Taking a page out of the Google playbook, Microsoft lures OEMs with a free version of Windows that defaults to the Bing search engine, helping them build lower-cost Windows devices.
Android is essentially free for device makers that want to build products based on Google's mobile operating system. Incidentally, Android is tightly integrated with several major Google services, including Gmail, Maps and, of course, Google Search.
Now, Microsoft is following suit.
After months of rumors, the Redmond, Wash.-based software giant officially took the wraps off Windows 8.1 with Bing. The zero-cost licensing program is Microsoft's way of helping the company's "hardware partners build lower cost Windows devices," according to spokesperson Brandon LeBlanc.
"As we move forward, many of these lower cost devices will come with a new edition of Windows called Windows 8.1 with Bing," said LeBlanc in a company blog post
. "Windows 8.1 with Bing provides all the same great experiences that Windows 8.1 offers with the Windows 8.1 Update, and comes with Bing as the default search engine within Internet Explorer."
Users won't be locked in, assured LeBlanc. "And of course customers will be able to change that setting through the Internet Explorer menu, providing them with control over search engine settings."
There is no point in looking for a downloadable version of Windows 8.1 with Bing. LeBlanc revealed that the new flavor of Microsoft's flagship OS "will be only be available preloaded on devices from our hardware partners."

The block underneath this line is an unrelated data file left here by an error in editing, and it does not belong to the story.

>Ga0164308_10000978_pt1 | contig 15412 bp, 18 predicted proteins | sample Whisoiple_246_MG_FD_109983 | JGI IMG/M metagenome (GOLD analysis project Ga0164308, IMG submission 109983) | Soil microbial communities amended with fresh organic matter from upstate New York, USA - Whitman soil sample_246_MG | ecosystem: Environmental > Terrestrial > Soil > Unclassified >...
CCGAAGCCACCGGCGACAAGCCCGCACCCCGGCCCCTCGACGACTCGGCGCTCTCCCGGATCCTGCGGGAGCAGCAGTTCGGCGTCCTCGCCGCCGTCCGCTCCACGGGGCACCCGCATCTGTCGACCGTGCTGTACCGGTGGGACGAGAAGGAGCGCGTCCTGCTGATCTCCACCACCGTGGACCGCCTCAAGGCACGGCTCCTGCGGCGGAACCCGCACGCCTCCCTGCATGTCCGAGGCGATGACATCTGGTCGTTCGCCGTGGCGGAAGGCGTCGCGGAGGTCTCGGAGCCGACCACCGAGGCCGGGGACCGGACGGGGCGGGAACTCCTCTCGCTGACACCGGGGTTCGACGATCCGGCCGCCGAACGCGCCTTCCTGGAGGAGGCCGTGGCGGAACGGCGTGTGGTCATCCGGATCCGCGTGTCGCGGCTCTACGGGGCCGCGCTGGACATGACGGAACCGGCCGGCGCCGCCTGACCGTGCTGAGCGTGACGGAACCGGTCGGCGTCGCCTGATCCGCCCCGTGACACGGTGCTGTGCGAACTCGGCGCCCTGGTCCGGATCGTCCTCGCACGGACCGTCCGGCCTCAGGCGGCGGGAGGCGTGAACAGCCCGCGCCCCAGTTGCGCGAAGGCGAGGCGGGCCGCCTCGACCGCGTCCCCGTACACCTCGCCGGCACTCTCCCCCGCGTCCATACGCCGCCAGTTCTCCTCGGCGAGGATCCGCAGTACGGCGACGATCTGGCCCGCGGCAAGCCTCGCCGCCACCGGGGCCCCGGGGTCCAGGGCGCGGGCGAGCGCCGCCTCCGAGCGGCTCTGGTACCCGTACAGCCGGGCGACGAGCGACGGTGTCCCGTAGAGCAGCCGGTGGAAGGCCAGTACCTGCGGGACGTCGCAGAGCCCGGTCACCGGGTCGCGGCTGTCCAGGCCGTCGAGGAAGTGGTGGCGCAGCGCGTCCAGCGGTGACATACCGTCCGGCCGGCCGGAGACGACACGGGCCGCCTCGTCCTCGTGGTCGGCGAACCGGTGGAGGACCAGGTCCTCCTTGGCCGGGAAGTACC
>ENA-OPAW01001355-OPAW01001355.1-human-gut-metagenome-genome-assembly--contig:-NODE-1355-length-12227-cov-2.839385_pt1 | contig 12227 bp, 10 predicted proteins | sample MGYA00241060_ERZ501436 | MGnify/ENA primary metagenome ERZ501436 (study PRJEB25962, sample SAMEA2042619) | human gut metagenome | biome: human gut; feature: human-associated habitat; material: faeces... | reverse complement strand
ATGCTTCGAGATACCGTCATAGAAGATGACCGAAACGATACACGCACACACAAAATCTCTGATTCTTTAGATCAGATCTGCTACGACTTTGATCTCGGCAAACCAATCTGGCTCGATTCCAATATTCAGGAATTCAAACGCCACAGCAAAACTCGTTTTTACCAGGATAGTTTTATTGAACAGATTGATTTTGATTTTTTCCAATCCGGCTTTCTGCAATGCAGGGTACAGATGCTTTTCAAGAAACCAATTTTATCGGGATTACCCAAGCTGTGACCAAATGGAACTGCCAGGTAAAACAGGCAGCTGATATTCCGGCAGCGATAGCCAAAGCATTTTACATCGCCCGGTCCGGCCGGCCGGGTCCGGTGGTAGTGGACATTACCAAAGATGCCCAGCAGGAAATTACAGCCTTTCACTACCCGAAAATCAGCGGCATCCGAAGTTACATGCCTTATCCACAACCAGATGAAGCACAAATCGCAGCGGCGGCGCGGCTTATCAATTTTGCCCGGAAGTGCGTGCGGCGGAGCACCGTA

Buyers can may be entitled to added perks, however. "Some of these devices, in particular tablets, will also come with Office or a one-year subscription to Office 365," he said.
Microsoft trails Google in terms of both mobile OS adoption and search engine popularity. Android commands 62 percent of the tablet market
, according to the latest figures from Gartner.
Google casts a similarly big shadow over search. comScore estimates
that Google snagged 67.6 percent of U.S. searches during April 2014. Microsoft, by comparison, came in second with 18.6 percent.
Shoppers won't have long to wait for new Windows 8.1 with Bing hardware. "Over the next couple weeks leading into Computex in Taipei, you're going to see many of our hardware partners announce new Windows devices," said LeBlanc. Computex kicks off on June 2.
On May 27, Toshiba announced two new Encore 2 tablets, which run Windows 8.1 with Bing. Measuring 8 inches and 10.1 inches, the devices will be priced at $199.99 and $269.99, respectively, when they hit U.S. store shelves in July. Both models will include a one-year subscription to Office 365 Personal.
The release of Windows 8.1 with Bing, along with other recent moves by Microsoft, could help the company claw its way further up both markets. During the Build 2014 conference in April, the company announced that along with Windows Phone 8.1, it would begin offering Windows 8.1 to OEMs that produce mini Windows tablets (9 inches and under).
Smartphones based on Windows Phone 8.1 will ship with Cortana, Microsoft's Bing-powered digital personal assistant. A rival to Apple Siri and Google Now, Cortana leverages the company's search technology and works on machine learning to deliver sophisticated scheduling, alerting and automation services.